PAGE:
Several reports from the last couple of times need some clarification or correction. Here goes:
Power Computing support We previously covered an incident where Henry Phillips was told he had to return his computer for a warranty CD-ROM drive repair, rather than having Power Computing simply ship out a new drive. A Power Computing tech rep implied that this change in policy was related to Power's transition to Apple. However Chris Heatherly (of Power Computing) offered the following clarification:
"In the past, we have offered piece parts exchanges as a courtesy to our customers. While this method may sometimes be expedient, we have found in a high number of cases, it did not resolve the issue, or worse, resulted in additional damage. [As a result,...], we are suspending the parts exchange program. Rather, customers can receive service through either an onsite or depot repair by a trained Power technician. The technical support manager who commented that we have, "closed down their parts shop and are awaiting for Apple to take things over at the beginning of the year," is incorrect. Our depot repair and onsite service technicians are working at full capacity to ensure that we repair our customers' systems as quickly as possible."
Timbuktu and Ethernet glitch We previously described an Ethernet problem that appeared related to Timbuktu Pro. Netopia was quoted as saying that this problem would be fixed in a forthcoming 4.0.2 update. Lauren Ankersmit, Netopia Technical Support Product Specialist, confirms that the tech rep did indeed say this, but that he was mistaken. Netopia's official position is that problem described "has not been reported by other customers, and has not been replicated by Netopia. It is unlikely that this is a Timbuktu bug, as our code does not modify the AppleTalk control panel settings. There is nothing within the upcoming Timbuktu Pro 4.0.2 update that addresses this problem."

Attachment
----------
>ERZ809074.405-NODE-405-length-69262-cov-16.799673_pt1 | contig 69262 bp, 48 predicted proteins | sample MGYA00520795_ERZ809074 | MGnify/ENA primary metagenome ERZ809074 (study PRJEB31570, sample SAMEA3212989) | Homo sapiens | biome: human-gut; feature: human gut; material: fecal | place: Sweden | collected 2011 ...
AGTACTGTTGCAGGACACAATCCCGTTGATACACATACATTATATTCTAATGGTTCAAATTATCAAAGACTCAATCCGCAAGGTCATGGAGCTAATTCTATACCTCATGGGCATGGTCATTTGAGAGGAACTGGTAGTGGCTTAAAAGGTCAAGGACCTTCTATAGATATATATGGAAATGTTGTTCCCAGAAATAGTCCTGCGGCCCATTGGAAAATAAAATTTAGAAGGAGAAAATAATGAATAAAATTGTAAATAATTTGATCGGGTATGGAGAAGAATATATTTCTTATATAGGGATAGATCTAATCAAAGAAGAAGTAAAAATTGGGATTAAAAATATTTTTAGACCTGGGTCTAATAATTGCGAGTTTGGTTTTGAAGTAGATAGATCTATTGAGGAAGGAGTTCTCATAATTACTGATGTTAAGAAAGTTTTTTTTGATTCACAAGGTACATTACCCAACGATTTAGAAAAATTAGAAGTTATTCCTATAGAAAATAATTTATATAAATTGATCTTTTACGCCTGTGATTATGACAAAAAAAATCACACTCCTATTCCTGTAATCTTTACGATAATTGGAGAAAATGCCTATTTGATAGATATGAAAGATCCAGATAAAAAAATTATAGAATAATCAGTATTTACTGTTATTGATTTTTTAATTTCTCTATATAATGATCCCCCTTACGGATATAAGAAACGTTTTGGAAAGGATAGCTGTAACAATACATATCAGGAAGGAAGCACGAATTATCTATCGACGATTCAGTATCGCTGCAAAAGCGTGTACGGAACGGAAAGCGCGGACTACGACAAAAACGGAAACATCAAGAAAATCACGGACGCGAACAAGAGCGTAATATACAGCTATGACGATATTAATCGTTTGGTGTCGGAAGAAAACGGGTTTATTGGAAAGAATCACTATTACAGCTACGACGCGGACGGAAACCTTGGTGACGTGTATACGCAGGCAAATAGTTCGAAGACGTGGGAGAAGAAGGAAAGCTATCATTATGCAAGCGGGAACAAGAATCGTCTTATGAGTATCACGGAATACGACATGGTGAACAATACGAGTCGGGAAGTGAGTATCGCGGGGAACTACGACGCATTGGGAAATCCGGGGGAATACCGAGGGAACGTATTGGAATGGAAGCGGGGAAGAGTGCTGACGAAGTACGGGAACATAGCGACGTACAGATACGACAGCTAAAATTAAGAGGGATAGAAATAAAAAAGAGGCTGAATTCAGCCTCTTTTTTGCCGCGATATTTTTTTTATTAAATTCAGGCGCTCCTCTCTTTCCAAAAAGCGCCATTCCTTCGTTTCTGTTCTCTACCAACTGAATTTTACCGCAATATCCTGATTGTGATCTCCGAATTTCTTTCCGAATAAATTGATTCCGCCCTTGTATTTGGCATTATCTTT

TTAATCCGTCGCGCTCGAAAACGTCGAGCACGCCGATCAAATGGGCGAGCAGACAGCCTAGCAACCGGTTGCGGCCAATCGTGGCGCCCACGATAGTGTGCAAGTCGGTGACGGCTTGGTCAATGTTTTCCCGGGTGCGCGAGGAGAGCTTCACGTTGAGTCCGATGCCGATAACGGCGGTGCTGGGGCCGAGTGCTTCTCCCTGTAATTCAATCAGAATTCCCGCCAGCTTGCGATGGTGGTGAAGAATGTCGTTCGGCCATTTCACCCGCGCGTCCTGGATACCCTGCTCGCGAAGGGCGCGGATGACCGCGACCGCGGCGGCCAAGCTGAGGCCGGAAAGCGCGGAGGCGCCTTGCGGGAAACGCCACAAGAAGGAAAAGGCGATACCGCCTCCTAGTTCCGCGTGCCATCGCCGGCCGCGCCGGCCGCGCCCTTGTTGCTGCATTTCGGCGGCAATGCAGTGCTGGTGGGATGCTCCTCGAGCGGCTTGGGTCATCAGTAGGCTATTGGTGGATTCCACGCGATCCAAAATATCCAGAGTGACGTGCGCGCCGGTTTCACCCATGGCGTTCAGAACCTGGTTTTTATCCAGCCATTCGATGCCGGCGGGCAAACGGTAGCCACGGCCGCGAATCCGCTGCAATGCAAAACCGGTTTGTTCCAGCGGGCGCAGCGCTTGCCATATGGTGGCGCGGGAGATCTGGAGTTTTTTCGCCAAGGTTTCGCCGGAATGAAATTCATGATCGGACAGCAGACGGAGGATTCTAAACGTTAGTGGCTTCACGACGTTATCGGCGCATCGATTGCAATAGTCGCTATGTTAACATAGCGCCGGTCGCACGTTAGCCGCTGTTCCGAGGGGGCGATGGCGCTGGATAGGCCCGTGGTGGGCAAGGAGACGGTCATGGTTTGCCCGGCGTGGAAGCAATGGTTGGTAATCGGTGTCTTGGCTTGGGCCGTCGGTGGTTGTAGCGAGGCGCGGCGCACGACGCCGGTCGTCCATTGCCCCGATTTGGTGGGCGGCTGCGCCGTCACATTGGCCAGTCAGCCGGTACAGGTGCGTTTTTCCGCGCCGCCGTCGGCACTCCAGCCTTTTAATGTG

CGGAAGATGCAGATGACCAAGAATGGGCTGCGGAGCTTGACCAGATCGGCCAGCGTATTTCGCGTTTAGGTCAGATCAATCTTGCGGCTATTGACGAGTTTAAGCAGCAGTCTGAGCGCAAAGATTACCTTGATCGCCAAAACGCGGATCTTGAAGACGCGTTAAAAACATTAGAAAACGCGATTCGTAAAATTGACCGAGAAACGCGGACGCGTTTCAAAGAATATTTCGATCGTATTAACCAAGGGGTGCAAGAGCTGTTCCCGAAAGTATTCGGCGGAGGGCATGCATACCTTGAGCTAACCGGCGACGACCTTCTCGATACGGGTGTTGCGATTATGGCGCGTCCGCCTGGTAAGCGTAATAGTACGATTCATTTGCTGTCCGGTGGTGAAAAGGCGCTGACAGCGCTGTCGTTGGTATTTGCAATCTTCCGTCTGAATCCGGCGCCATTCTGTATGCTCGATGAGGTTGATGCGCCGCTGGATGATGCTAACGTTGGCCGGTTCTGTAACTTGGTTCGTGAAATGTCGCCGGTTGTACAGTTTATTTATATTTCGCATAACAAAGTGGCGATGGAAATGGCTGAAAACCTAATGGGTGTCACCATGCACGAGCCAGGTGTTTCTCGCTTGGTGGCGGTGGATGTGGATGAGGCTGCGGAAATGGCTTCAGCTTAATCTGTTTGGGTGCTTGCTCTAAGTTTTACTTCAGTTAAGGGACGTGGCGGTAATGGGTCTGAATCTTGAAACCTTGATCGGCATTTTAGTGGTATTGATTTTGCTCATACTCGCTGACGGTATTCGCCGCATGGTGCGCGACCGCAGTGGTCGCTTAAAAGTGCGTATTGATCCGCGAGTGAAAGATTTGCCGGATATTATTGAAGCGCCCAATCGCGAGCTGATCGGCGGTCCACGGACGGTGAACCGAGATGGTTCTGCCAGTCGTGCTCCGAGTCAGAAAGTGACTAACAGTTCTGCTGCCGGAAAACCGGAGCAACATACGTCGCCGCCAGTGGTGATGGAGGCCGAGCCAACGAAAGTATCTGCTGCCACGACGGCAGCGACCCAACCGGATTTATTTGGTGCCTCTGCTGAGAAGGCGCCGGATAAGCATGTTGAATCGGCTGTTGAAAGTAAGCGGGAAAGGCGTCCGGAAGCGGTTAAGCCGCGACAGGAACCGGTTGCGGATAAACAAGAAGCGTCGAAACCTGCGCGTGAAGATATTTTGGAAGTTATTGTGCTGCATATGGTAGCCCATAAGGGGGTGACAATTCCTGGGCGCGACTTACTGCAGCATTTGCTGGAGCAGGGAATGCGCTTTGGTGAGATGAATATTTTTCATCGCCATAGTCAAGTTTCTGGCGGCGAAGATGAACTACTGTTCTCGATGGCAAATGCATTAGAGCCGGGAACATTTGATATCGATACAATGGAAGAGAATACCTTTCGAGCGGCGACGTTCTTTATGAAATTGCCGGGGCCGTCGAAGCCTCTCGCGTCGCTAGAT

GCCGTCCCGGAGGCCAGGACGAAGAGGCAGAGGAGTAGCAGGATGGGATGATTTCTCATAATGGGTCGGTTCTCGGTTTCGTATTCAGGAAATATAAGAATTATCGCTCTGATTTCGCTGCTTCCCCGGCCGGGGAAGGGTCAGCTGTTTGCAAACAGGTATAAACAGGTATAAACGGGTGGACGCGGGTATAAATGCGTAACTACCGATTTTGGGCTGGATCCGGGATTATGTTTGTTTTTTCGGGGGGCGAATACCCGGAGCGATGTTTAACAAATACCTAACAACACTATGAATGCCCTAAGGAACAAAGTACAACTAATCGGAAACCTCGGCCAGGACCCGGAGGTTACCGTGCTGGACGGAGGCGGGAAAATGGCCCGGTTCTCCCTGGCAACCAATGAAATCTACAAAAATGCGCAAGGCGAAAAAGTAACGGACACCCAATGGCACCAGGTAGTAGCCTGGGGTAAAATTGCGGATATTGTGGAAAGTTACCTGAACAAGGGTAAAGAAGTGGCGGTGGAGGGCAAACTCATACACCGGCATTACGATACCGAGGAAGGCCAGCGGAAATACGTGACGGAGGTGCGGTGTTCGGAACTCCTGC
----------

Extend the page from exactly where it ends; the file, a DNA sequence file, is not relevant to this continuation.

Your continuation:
CPU upgrade cards and DRTRY problem Regarding our report about Apple CPU upgrade cards not working in certain Power Computing models, because the cards do not enable DRTRY (Data-retry), Chris Breen notes that this problem extends beyond Apple cards. In a MacWEEK report written by Chris, Newer MAXpowr cards were the only ones that did not have this problem (although they were too tall to fit in the enclosure of some models).
PowerLogix G3 card and Adaptec Regarding our previous report that the PowerLogix G3 cards may interfere with the acceleration effect of the Adaptec card, Robert Jagitsch (of PowerLogix) asserts that no such problem has been identified by either PowerLogix or Adaptec. The original report may have been mistaken.